Recent empirical studies have established two things about data stored to magnetic disk RAID arrays that suggest...
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they aren't as reliable as once believed, and may lead to the use of RAID alternatives.
First, drives fail much more frequently than previously thought -- perhaps up to 1,500 times more frequently than vendor mean time to failure statistics would suggest. By extension, drive failure frequency places RAID arrays at high risk of multiple concurrent drive failures that can compromise the uber-disk that RAID creates.
Secondly, many studies have confirmed that bit errors, bit rot and silent corruption events -- problems that can introduce errors at the time data is written to magnetic disk or, alternatively, to the degradation of bit integrity over time -- pose a much greater challenge to data integrity in RAID arrays than previously thought. Corrupted bits can be limited in their impact to an individual file, or if they occur in the wrong place, they can take down a full RAID set.
Some RAID vendors have sought to downplay the importance of these factors, but with high-capacity drives having long rebuild times should a RAID drive fail, RAID may be becoming part of the problem of data availability, rather than part of the solution.
This has influenced the introduction of a number of proprietary RAID techniques, not part of the original five schemes (six, if you count no RAID at all) described in a 1987 white paper from the University of California, Berkeley.
Techniques predating RAID, like erasure coding, have reentered discussions of storage array architecture. In a few cases, RAID is being reconsidered as a technique applied to storage systems that lay out their data across a grid rather than in stripes across concentric tracks. Now alternatives to RAID have taken center stage, in part based on the engineering and evangelizing of established storage vendors ranging from NEC to Hitachi Data Systems (HDS) and newcomers such as Amplidata and Cleversafe.
Erasure coding was originally conceived as a means to protect data transmitted over unreliable channels or networks. Erasure codes expand data, making data internally redundant so it can be reconstructed from the remaining portion, even if part of the transmitted data is lost. Amplidata's BitSpread technology proposes to do the same thing. Put simply, BitSpread technology takes incoming data, converts it into a binary object and then applies algorithms to generate a configurable number of reconstructive object fragments. These fragments are then dispersed across the storage target -- a grid, in the case of Amplidata. If any data thus encoded is found to be corrupt, it can be reconstructed quickly by locating any two object fragments and applying a reconstruction algorithm.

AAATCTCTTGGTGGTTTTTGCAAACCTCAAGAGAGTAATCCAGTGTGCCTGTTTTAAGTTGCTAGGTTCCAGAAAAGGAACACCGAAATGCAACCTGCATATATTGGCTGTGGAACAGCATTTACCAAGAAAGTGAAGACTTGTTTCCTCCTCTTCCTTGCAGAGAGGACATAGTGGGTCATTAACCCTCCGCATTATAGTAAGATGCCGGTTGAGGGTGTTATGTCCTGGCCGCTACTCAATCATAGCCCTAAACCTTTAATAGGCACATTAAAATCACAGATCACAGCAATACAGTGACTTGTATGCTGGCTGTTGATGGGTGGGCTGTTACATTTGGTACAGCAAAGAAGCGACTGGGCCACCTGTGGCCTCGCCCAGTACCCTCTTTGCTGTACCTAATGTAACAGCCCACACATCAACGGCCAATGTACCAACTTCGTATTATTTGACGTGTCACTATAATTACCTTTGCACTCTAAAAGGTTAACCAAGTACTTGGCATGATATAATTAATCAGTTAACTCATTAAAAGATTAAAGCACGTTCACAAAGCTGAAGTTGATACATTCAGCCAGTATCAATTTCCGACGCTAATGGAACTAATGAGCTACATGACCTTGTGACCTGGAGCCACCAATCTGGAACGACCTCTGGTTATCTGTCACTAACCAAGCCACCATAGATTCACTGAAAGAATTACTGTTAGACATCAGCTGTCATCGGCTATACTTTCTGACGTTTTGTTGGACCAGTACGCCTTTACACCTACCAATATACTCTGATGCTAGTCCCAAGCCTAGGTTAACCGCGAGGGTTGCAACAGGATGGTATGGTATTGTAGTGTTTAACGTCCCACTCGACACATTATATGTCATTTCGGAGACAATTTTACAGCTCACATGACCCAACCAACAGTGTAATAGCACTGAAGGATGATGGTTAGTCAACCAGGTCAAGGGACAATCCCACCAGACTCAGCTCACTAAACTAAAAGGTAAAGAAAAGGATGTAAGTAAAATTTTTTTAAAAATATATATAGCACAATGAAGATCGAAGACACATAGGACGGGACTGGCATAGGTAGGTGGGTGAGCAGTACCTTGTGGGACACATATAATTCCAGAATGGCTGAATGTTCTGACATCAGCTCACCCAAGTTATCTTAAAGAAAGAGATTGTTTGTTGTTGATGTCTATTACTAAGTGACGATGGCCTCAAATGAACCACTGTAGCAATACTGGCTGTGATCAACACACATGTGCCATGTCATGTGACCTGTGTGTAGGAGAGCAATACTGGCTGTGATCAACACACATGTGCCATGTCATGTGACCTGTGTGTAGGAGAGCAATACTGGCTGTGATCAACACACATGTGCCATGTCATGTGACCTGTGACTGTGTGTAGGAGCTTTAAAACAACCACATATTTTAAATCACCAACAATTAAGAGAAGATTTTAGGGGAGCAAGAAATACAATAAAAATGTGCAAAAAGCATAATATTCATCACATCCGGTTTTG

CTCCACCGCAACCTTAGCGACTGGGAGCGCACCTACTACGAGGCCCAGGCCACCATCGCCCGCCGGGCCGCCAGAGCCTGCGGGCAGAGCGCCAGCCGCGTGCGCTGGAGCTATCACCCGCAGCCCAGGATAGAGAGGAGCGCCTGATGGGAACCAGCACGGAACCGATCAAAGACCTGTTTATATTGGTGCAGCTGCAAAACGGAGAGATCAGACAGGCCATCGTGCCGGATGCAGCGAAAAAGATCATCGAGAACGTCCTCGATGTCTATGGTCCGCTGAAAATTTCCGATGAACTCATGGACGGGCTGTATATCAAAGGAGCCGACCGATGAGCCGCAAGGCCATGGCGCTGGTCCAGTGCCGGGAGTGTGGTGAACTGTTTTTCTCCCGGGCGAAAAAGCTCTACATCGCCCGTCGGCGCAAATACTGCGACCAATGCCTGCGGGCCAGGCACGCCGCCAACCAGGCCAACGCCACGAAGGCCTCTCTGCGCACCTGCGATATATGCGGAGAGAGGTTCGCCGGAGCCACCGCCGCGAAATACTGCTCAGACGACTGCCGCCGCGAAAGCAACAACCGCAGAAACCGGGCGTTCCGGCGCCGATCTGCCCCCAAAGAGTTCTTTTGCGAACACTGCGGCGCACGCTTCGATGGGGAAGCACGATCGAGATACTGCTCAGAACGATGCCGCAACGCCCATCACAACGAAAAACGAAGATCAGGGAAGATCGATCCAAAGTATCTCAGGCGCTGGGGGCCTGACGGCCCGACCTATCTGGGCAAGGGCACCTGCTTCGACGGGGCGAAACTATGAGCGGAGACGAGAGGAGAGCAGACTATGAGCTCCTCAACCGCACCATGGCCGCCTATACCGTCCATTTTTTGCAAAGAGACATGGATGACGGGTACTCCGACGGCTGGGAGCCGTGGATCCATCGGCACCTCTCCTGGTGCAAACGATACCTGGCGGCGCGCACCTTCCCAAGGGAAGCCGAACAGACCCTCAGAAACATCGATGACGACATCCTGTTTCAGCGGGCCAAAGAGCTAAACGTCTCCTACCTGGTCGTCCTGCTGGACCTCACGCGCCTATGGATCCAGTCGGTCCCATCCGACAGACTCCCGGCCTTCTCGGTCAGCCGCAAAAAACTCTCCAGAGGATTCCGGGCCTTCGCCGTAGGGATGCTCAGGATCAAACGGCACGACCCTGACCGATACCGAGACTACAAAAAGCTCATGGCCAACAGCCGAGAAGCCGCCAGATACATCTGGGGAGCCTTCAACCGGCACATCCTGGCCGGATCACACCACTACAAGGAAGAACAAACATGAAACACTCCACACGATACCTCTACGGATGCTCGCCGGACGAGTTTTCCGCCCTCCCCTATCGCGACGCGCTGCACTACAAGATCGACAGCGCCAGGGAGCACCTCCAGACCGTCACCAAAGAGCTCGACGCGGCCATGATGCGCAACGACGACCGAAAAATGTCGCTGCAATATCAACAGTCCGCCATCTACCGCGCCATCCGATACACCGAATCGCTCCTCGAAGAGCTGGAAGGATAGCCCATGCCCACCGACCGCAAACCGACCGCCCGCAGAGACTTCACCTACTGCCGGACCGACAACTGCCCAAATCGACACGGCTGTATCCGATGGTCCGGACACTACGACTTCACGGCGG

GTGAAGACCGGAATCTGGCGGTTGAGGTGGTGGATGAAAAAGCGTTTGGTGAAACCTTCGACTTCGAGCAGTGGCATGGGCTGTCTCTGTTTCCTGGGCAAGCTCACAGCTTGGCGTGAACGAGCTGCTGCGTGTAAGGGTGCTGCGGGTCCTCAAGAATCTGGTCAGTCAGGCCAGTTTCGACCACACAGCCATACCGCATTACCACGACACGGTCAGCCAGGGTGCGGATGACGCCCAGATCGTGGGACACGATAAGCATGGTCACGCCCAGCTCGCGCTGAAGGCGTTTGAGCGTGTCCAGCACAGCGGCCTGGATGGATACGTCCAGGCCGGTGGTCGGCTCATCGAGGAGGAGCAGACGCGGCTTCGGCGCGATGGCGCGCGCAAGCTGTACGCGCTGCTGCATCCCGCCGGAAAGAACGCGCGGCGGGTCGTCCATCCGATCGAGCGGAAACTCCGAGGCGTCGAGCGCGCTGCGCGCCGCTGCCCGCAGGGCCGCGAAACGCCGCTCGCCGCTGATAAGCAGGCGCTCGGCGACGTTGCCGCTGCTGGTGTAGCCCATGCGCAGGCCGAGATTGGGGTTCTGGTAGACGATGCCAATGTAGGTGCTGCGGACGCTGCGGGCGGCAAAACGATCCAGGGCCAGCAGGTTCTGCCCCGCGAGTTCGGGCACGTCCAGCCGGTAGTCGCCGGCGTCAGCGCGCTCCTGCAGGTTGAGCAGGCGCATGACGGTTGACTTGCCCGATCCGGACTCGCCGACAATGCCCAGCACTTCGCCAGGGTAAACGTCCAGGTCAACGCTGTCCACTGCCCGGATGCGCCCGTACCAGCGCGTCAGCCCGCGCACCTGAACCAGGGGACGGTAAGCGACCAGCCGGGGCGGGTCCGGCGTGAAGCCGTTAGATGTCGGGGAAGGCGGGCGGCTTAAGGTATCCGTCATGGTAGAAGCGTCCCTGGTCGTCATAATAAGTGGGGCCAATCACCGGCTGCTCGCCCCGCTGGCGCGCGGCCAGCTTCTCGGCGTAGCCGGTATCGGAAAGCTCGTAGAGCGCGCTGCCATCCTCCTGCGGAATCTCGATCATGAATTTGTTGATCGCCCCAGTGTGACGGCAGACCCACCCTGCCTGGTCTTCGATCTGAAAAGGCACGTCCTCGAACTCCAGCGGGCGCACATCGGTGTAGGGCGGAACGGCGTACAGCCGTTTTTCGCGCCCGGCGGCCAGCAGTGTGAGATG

While Amplidata promotes its technology as a wholesale replacement for RAID, some vendors resist framing the discussion in terms of either-or. NetApp, for example, sees applications for erasure coding, such as deep archive and others, as enhanced RAID techniques, leveraging high-availability clustering, data and parity information dispersal, and hardware parallelization.
NetApp has argued that some algorithms employed by erasure coding technology are more computationally intensive than RAID, and impose a greater processing burden that shows up as slow storage performance. High-availability clustering with failover, they argue, is an effective way to mitigate the impact of a RAID set failure and is much faster than erasure coding as a means to "recover" data availability.
Hu Yoshida, vice president and chief technology officer at HDS, has suggested that RAID 6 (preferred by HDS on its platforms) uses redundant parity, building tolerance for dual disk failures, but acknowledges that future drive densities will eventually produce three or more drive failures in a RAID set, requiring a replacement for RAID.
So, will RAID alternatives, such as erasure coding and grid storage, replace the technique? A lot depends on the expense of replacement technology and the development of standards that can contain the costs associated with data protection as RAID has done for nearly 30 to 40 years (if you start the clock with the first proto-RAID technique, patented by IBM in 1977).